Below is a short article from cq-DL 7/79 (the magazine of the German amateur radio club DARC) about a very early moonbounce experience, along with my (PA3FWM's) translation of it.
This is an annex to my Technical Notes.

[reprint from CQ/DL 7-79]

[picture of Goehren radar setup]
Picture of the radar on Rügen, from DWA
As already announced in the May issue of cq-DL, from now on there will every now and then be reports about stations which are active in Earth-Moon-Earth (EME) or Moonbounce (MB).

In the English literature, which has also become known in German-speaking countries, it was always assumed that the first EME was done in the USA. But according to reports by Dr. Ing. W. Stepp in the "Der Seewart" magazine, it seems that already in 1943, during experiments with radio measurement equipment, (radar) reflections of the moon were received and recognized as such. Since so far nothing was published about this in cq-DL, the report by Dr. Stepp is presented here as a preamble to the activities of German VHF amateurs.

Dr. Stepp writes: "In 1943 Telefunken had taken up the task of developing radio measuring equipment for detecting and surveying targets near ground -- ships, low-flying aircraft, cars -- with as large a range as possible.

The task of locating near-ground targets especially required, besides high power and high receiver sensitivity, wavelengths as short as possible. A setup with the following parameters was developed, matching the possibilities of that time:

Transmitter impulse power     120 kW
Impulse duration 1.5 µs
Wavelength 53 cm, about 564 MHz
RX sensitivity 12 kTo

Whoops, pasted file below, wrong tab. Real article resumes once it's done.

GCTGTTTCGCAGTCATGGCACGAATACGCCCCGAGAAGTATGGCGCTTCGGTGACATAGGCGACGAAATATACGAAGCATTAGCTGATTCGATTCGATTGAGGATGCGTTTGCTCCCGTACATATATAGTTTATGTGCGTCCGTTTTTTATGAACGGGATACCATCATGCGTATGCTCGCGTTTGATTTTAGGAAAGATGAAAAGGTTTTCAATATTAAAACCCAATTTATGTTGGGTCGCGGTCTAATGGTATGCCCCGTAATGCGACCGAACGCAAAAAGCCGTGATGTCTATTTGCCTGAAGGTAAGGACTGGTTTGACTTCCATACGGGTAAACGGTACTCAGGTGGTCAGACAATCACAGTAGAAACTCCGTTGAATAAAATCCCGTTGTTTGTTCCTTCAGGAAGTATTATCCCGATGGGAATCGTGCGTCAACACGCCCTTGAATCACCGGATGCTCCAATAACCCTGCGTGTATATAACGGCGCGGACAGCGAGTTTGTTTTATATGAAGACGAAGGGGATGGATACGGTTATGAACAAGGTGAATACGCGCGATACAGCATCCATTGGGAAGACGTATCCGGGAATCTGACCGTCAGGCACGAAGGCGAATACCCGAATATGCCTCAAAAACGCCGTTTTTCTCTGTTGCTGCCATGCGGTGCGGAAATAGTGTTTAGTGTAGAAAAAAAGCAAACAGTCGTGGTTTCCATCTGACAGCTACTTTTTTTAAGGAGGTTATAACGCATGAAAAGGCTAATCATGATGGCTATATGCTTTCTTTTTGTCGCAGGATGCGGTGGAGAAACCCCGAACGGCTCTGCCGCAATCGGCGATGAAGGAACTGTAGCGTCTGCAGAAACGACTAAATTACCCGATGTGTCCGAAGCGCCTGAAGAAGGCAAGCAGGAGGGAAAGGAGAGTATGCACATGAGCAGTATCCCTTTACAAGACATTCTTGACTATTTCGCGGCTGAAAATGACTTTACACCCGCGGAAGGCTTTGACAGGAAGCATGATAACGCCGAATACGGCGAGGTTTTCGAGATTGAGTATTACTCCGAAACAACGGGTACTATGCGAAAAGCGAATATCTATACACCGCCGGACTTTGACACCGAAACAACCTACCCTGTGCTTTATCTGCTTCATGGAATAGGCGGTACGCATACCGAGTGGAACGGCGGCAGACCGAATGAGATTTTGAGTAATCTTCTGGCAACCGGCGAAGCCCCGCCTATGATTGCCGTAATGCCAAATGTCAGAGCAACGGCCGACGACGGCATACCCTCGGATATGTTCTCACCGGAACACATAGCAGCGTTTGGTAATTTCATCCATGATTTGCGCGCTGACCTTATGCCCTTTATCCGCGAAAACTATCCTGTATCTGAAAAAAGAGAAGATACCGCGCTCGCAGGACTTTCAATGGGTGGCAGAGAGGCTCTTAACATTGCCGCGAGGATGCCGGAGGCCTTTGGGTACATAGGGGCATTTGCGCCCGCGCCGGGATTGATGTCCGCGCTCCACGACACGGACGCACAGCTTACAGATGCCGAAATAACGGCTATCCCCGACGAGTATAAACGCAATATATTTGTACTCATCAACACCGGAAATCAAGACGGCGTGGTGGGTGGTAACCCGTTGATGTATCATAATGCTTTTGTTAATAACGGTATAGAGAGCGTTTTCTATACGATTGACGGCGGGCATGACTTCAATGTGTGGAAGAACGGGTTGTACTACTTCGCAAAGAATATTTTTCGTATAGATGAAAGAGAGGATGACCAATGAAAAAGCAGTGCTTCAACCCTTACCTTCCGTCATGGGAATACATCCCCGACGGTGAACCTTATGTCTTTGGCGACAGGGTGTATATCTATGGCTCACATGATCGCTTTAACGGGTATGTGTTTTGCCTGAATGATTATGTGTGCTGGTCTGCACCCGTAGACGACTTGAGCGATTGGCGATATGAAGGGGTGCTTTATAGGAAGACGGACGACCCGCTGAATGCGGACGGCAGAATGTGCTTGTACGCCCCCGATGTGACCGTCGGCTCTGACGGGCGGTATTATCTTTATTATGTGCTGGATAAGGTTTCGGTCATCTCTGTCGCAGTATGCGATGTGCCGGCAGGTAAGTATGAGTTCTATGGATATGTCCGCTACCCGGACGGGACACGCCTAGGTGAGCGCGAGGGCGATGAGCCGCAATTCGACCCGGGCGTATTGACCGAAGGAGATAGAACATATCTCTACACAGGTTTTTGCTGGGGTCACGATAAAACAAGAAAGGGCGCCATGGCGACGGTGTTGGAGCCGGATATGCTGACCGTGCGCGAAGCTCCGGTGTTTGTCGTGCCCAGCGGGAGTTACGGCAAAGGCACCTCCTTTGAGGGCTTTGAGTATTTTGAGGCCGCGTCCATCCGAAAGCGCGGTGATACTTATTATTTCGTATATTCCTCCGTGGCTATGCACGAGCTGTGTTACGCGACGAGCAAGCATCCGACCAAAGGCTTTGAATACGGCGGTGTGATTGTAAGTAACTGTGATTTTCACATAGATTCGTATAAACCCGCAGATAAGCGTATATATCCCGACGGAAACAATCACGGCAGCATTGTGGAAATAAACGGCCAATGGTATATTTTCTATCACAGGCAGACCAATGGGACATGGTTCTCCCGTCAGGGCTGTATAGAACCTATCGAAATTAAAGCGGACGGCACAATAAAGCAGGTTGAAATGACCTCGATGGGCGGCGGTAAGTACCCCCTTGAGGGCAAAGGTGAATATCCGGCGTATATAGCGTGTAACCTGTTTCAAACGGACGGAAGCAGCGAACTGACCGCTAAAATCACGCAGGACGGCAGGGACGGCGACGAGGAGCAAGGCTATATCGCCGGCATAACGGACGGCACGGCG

Antenna surface 45 m2
Polarization horizontal
Number of dipoles 8 per row horiz., 80 per column vert.
[Translator's note: presumably the 12 kTo sensitivity means the receiver's own noise is 12 times thermal noise (Boltzmann's constant k times absolute temperature To), which is equivalent to a noise figure of 11 dB.]

The antenna could be rotated around its vertical axis. It was strongly focused vertically with the first nulls 1.3° away from the horizontal main lobe.

The device was given the name "Würzmann". For testing, the system was set up in late 1943 on the Bakenberg on the south of the island of Rügen.

The measurement results confirmed the calculated ranges: ships of average size were detected up to the horizon, about 50 km, and airplanes till 1000 m high up to distances of about 100 km. But with favorable weather conditions the system detected targets in the harbour of Gdansk and the Gulf of Finland.

After the first tests I assigned Willi Thiel, one of the very competent engineers, to take care of the equipment on his own and continuously perform observations. Some weeks later I again travelled to the Rügen island for experiments near Göhren. On the last day of the experiments, just a few hours before leaving back to Berlin, I visited the Bakenberg again. The sky was very dull, the night very dark. On the way to the Bakenberg W. Thiel reported about a "strange equipment perturbation", which he had observed on the previous day at approximately the same time, but of which he had not been able to find the cause; however, it had become less after about two hours despite him not fixing it, and in the end had disappeared completely.

After activating the Würzmann, I made the following observation: the "perturbation" again appeared, had a duration of several impulses, and larger impulse strength than the strongest nearby targets. It didn't appear until about two seconds after switching on the transmitter and disappeared (pulsatingly) correspondingly later after switching it off. But the rest of the echo image appeared and disappeared at the instance of switching the transmitter on/off. The "perturbation" only occurred when the antenna was aimed to the east, and it disappeared immediately upon a major change of direction, but reappeared only about two seconds after rotating back to the original direction. Apparently we had detected the rising moon behind the clouds with the equipment. I explained the gradual disappearance of the impulses by the reflecting body slowly moving out of the strongly focussed, horizontally aimed beam, as it rises above the horizon. Soon after this, the equipment was put into regular use, and I haven't heard about further observations."